• Control issues and a general unwillingness to share responsibilities

  • Refusal to take a vacation

  • Defensiveness or irritability

  • Inadequate compensation complaints

  • Dissatisfaction with the level of autonomy or authority of an organization

 

It is also important to note that fraud is not about obstruction, but rather about deception, deflection, and persuasion. Fraudsters and white-collar criminals who are profiled are often found to be anxious, secretive, moody, hot-tempered, friendly, outgoing, and passionate. Often, they are good salespeople and will say what people want to hear in order to build rapport and gain trust. It is important to maintain a healthy level of skepticism and always remember that trust is a professional hazard; if you do not verify information, you could be a victim.

Implementing Controls

As with all risk issues, management is ultimately responsible for identifying gaps and developing fraud controls. To meet this responsibility, management should avoid complacency and avoid assuming that if fraud occurs “the auditors will catch it.” Even though an annual audit is an effective anti-fraud control, it is usually too late to prevent financial and reputational damage when an audit uncovers a fraud scheme. Audits generally select very few samples to test. In an organization with thousands of transactions, the odds of an auditor selecting a fraudulent example are very small. Also know, auditors are not there to find fraud specifically, and most lack the advanced training and expertise to do so effectively.  

Nonprofit board members and executives do not think like fraudsters, which is a good thing. Unfortunately, this can make it difficult for them to develop controls that can reduce their organizations' exposure to fraud risk. To develop an effective fraud risk management program, it is important to assess the board's skills and capabilities and determine where professional assistance is needed. Ultimately, the board is responsible for overseeing the organization's risk management efforts, which are then carried out by senior management.

Anti-Fraud Principles

As you work to refine the anti-fraud control policies at your nonprofit, you should keep in mind the following principles:

 

  • Establish an effective and empowered audit committee. The independence of the audit committee from management is one of its most important characteristics. Additionally, the committee should be authorized to hire outside counsel and other advisers to fulfill its responsibilities. Even though your circumstances may necessitate a larger committee, three to five members is generally sufficient and optimal for most nonprofit organizations. It is recommended that at least one member of the audit committee be an expert in financial matters; however, individuals with non-financial skills and expertise are also needed to provide a broader perspective.

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  • A system of effective controls should be established and enforced. The core of an anti-fraud program consists of a combination of internal and cultural controls. All except the most arrogant fraudsters will be discouraged by internal controls as they limit the possibility of hiding the fraud trail. These tools include security and access controls, such as dual authority or monetary authorization limits, as well as audits, inspections, and transaction monitoring. A recent ACFE survey indicated that the presence of anti-fraud controls is significantly associated with a decrease in the cost and duration of occupational fraud schemes.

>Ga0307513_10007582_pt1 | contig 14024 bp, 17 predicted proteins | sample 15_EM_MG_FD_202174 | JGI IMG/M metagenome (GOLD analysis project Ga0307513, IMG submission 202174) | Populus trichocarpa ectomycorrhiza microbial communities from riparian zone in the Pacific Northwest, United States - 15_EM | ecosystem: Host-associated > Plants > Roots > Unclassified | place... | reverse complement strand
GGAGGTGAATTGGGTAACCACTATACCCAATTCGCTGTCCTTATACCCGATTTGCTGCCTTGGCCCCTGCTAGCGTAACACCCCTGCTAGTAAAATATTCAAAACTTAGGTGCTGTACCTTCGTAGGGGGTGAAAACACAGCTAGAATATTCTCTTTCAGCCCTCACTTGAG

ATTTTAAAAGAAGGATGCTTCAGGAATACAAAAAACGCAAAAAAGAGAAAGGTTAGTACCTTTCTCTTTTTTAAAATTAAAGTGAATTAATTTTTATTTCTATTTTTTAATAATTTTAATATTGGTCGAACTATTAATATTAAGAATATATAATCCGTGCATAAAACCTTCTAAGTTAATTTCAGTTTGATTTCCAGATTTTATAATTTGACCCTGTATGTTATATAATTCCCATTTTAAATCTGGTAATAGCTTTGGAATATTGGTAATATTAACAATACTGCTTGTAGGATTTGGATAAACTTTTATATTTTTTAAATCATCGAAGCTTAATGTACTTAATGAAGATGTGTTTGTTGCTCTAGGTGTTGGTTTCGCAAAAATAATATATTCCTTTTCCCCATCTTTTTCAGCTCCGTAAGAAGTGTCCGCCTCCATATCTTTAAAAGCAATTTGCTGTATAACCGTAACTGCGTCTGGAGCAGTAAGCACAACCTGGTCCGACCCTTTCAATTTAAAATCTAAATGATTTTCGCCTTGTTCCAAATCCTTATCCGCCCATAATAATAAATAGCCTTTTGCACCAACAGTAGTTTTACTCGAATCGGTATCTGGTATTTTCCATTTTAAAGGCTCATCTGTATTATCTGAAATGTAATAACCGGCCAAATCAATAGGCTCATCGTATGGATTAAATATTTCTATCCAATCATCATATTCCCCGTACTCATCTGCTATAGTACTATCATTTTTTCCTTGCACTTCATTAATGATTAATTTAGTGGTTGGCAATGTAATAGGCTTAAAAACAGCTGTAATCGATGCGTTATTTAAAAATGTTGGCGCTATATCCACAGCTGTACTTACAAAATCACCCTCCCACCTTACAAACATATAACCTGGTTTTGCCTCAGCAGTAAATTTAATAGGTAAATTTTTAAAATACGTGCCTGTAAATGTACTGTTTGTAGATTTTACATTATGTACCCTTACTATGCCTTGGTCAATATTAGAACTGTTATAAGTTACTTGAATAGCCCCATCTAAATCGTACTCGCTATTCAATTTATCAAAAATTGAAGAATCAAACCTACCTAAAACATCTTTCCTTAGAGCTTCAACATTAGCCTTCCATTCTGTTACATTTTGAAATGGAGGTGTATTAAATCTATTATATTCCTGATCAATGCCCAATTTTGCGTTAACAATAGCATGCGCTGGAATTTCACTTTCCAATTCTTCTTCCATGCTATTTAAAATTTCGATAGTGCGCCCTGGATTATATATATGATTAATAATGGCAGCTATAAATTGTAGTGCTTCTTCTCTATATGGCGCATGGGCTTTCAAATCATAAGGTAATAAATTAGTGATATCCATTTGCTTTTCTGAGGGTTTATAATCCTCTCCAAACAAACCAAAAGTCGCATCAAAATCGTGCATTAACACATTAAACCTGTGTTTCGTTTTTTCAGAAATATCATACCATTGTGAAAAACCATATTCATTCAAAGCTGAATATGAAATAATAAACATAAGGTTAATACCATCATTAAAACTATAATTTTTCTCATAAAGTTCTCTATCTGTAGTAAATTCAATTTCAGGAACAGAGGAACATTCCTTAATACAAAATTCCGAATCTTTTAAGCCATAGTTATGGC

• The tone should be set from top management. The mere mechanical compliance with internal controls can still leave the organization vulnerable, which is why management's attitude and actions are so important. Promoting integrity and ethics actively and visibly will encourage honest employees to resist fraud. An ethical environment encourages self-policing, leading to a much higher level of oversight than can be provided by internal control methods alone in most organizations. If upper management is acting unethically or complacent, so will those working beneath them. Set a positive example.

 

  • Establish a clear process for reporting suspicious behavior. The ACFE has conducted its global fraud studies for many years and has consistently found that tips are the most effective means of detecting fraud. A recent study found that tips were responsible for uncovering nearly three times as many frauds as management reviews, surprise inspections, audits, or surveillance devices. While some nonprofits use a third-party hotline service for reporting suspicions about fraud, creating a culture where employees know that the nonprofit’s reputation and mission depend on their willingness to report suspicions of fraud is less costly and may be equally effective.

 

  • Prepare a response plan in the event that deterrence fails. Despite everyone's best efforts, fraud can still occur. In many cases, the initial reaction of executives or board members is to confront the suspected fraudster outright or, if there is doubt, to begin collecting paper or electronic evidence. Most often, these are exactly the wrong things to do and may compromise an organization's ability to prosecute. Without adequate evidence, confronting a suspected fraudster is not only awkward and legally hazardous, but it can also alert the suspect to cover their tracks. Conversely, surreptitiously reviewing computer links and email archives could undermine the integrity of a formal investigation, making conviction and recovery more difficult. For nonprofit organizations to avoid these unintended consequences, appropriate strategies should be developed in advance to address specific types of fraud or misconduct. An employee suspected of cheating on an expense report follows a different protocol from an executive involved in a conflict of interest.

 

  • Address the issue directly and openly. It is perhaps the most common impulse when fraud is detected to terminate the offender, limit the damage, and hope the story can be kept quiet. There is also a high probability that this will fail. Eventually, word of the fraud gets out and rumors are likely to be exaggerated, resulting in even greater reputational damage than if the board had simply been forthright.

 

A Combination of Deterrence and Detection

As important as it is to respond immediately to fraud, preventing the situation in the first place is the best course of action. It is unrealistic to expect that a nonprofit organization can eliminate all fraud risks, but the governing board and executives can take effective steps to reduce them.

Nonprofit organizations can significantly reduce financial and reputational risks associated with fraud by creating an environment where ethical behavior is expected, closing gaps in internal controls, and developing a proactive fraud identification and response program.